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Model reveals potential routes for commuter rides

A new tool that identifies routes with the greatest commuter cycling potential will be presented at Cycle City Active City. Here the team behind the Propensity to Cycle Tool (PCT) explains how it works.

15 April 2016
The PCT pinpointed which routes in Kent were likely to have the highest cycling commuter demand
The PCT pinpointed which routes in Kent were likely to have the highest cycling commuter demand


This year the government will lay out a process to be followed by councils in planning walking and cycling routes through the Cycling and Walking Infrastructure Plans. To help councils decide where to build these new routes we have developed the Propensity to Cycle Tool (PCT)

The model, funded by the DfT, helps planners to identify areas of greatest unmet demand for non-motorised modes. It uses origin-destination data, initially commuting data from Census 2011, and allocates trips to the route network to identify potential demand along specific roads (see below).

Unlike previous tools, the PCT is open source and freely available to the public over a browser. Developing the tool has generated new evidence, revealing England’s substantial unrealised cycling potential amongst women and older people.

The PCT uses scenarios, some more ambitious and some shorter-term, to highlight cycling potential. The Go Dutch scenario asks ‘what would happen to cycling if English people were as likely as Dutch people to cycle a commute trip?’ Here, likelihood of cycling is based on trip distance and hilliness. It also considers the potential of e-bikes to allow cycling for longer or hillier trips. There are two other scenarios; one doubling cycling in line with the government target, and one where women become as likely to cycle a given trip as men.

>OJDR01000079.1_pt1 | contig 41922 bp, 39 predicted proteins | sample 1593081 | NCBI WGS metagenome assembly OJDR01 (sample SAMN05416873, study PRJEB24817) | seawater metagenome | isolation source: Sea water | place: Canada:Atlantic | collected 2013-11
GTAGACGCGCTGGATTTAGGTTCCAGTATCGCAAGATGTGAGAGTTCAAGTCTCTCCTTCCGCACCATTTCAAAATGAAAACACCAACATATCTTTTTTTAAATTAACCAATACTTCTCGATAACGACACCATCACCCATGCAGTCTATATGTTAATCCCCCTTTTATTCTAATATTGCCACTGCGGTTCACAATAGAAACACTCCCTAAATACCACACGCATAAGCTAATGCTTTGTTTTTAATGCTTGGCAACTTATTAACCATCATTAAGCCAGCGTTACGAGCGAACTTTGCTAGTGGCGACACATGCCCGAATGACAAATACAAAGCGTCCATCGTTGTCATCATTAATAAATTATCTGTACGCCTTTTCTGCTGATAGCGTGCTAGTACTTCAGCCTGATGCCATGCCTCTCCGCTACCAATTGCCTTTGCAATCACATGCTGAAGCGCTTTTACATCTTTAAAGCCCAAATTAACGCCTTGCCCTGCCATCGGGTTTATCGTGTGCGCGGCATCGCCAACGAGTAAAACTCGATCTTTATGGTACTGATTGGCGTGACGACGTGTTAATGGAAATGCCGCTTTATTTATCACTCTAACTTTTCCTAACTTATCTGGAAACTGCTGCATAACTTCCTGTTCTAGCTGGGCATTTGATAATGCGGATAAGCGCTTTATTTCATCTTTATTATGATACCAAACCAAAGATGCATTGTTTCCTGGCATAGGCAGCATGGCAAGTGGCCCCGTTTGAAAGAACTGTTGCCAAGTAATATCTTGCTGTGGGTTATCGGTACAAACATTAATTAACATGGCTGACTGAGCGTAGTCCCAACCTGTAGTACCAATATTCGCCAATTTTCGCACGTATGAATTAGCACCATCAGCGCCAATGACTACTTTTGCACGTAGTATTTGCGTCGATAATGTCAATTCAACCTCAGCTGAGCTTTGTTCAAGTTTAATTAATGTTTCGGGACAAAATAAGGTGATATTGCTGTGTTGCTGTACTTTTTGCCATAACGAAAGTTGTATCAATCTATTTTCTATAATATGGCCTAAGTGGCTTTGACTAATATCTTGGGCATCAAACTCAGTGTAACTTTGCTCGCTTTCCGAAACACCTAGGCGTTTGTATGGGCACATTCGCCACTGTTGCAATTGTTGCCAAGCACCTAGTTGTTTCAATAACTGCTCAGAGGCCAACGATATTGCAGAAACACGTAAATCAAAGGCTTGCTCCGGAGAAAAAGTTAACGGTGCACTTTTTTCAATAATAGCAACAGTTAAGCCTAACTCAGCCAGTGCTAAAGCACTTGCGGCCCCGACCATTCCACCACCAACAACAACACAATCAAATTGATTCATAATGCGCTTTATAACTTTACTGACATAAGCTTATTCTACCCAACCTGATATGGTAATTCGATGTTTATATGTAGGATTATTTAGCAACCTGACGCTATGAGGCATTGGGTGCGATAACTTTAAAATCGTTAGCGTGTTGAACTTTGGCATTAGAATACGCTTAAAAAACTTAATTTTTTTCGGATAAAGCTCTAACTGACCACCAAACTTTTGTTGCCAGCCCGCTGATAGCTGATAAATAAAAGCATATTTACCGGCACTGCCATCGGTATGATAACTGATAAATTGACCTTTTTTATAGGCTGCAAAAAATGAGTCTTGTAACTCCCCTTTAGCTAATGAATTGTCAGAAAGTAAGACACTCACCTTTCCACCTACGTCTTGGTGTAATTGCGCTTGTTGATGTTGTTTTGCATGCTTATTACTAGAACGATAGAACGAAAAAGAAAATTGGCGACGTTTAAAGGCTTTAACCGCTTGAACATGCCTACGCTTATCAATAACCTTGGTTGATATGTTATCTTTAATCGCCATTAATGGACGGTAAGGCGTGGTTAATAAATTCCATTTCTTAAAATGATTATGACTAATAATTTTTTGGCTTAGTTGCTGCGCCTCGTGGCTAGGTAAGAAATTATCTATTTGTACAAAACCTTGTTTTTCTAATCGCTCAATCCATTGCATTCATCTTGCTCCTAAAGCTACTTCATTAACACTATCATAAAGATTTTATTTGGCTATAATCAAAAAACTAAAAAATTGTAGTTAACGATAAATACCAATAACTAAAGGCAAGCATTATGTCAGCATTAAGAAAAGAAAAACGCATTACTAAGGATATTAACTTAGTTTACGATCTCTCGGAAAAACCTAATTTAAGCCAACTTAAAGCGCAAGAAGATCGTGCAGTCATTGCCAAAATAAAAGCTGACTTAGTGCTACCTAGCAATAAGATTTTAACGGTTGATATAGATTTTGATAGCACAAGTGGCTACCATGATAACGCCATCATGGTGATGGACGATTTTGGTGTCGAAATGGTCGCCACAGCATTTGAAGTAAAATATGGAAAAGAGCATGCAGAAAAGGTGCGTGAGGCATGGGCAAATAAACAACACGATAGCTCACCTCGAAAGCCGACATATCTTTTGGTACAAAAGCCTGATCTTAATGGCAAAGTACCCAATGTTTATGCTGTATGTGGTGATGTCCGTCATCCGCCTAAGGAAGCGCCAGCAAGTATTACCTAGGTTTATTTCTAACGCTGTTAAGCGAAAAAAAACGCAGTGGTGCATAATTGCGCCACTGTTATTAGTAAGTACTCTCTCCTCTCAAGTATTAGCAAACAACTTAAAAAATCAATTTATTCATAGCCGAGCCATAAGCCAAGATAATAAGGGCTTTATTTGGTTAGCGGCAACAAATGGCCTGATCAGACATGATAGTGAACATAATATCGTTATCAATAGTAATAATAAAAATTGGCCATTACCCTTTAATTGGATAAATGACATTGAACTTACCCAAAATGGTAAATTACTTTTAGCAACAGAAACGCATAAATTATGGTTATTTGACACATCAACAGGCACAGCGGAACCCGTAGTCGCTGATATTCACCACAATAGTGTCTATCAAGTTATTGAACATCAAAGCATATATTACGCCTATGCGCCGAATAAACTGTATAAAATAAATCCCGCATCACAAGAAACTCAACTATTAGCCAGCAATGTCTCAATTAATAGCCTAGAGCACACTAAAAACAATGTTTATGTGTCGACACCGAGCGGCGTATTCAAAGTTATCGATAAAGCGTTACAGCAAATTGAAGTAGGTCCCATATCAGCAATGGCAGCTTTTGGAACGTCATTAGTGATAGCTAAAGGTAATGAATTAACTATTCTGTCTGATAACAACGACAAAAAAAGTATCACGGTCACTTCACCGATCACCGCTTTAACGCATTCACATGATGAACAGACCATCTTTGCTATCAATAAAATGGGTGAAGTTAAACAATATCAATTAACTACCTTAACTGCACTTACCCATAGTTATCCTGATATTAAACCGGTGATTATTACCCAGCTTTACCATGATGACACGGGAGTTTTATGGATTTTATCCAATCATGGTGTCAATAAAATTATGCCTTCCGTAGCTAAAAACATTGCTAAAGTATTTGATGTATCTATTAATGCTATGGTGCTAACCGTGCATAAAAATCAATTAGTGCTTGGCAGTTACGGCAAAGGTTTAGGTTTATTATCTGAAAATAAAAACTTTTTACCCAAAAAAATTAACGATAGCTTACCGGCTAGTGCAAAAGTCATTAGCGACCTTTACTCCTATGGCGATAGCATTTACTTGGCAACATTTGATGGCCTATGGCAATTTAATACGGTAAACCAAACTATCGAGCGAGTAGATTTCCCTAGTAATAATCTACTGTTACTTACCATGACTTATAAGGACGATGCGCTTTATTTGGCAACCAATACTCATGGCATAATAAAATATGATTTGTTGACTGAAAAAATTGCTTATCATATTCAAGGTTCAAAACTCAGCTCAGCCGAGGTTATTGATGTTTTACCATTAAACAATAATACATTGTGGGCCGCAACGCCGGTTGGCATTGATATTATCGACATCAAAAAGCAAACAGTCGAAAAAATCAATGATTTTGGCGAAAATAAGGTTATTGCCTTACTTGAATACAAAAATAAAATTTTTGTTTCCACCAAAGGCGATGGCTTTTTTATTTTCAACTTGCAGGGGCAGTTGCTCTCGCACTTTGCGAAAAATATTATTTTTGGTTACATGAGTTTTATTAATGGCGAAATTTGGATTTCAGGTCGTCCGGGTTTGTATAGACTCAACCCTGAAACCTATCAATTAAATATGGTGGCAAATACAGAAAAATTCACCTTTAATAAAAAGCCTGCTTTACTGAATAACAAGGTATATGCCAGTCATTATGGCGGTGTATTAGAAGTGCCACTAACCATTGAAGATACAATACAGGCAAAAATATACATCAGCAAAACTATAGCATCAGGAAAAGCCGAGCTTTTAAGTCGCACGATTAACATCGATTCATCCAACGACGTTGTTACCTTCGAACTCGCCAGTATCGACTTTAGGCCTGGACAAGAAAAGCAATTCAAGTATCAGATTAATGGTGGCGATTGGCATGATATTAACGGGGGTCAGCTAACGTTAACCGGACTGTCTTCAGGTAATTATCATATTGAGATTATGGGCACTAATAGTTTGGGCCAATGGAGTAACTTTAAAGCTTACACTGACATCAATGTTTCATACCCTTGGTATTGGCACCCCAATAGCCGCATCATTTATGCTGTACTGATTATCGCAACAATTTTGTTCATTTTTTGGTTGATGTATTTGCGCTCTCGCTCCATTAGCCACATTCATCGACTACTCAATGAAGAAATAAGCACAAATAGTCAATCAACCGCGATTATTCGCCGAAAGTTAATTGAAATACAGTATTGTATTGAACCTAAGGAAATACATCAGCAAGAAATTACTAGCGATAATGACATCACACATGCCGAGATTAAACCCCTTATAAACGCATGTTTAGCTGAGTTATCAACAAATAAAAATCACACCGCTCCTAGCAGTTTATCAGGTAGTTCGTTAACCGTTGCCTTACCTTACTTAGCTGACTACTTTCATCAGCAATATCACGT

All these scenarios enable the PCT to estimate and visualise where commuter cyclists might live, helping planners prioritise residential interventions. 

Even more exciting, the PCT can indicate where these cyclists might ride, using the Cyclestreets routing algorithm. Because distance is so important for cycling, the team prioritised what Cyclestreets identifies as the ‘fastest’ routes. These may not be the currently used routes, due to lack of provision. However, if we are to grow cycling, our data analysis and evidence reviews show we need routes that are direct as well as high quality. Increasing distance means a drop-off in cycling, particularly for women and older people.

By using the PCT, councils and other stakeholders will easily visualise and estimate the top cycle commuting flows in their areas, under different scenarios. This will help in planning cycle track capacity, for instance. Ultimately, the PCT will help stakeholders plan good quality cycle infrastructure in the right place.

The PCT project is led by the University of Cambridge with partners at the University of Leeds and the University of Westminster.

Find out more about the PCT at Cycle City Active City

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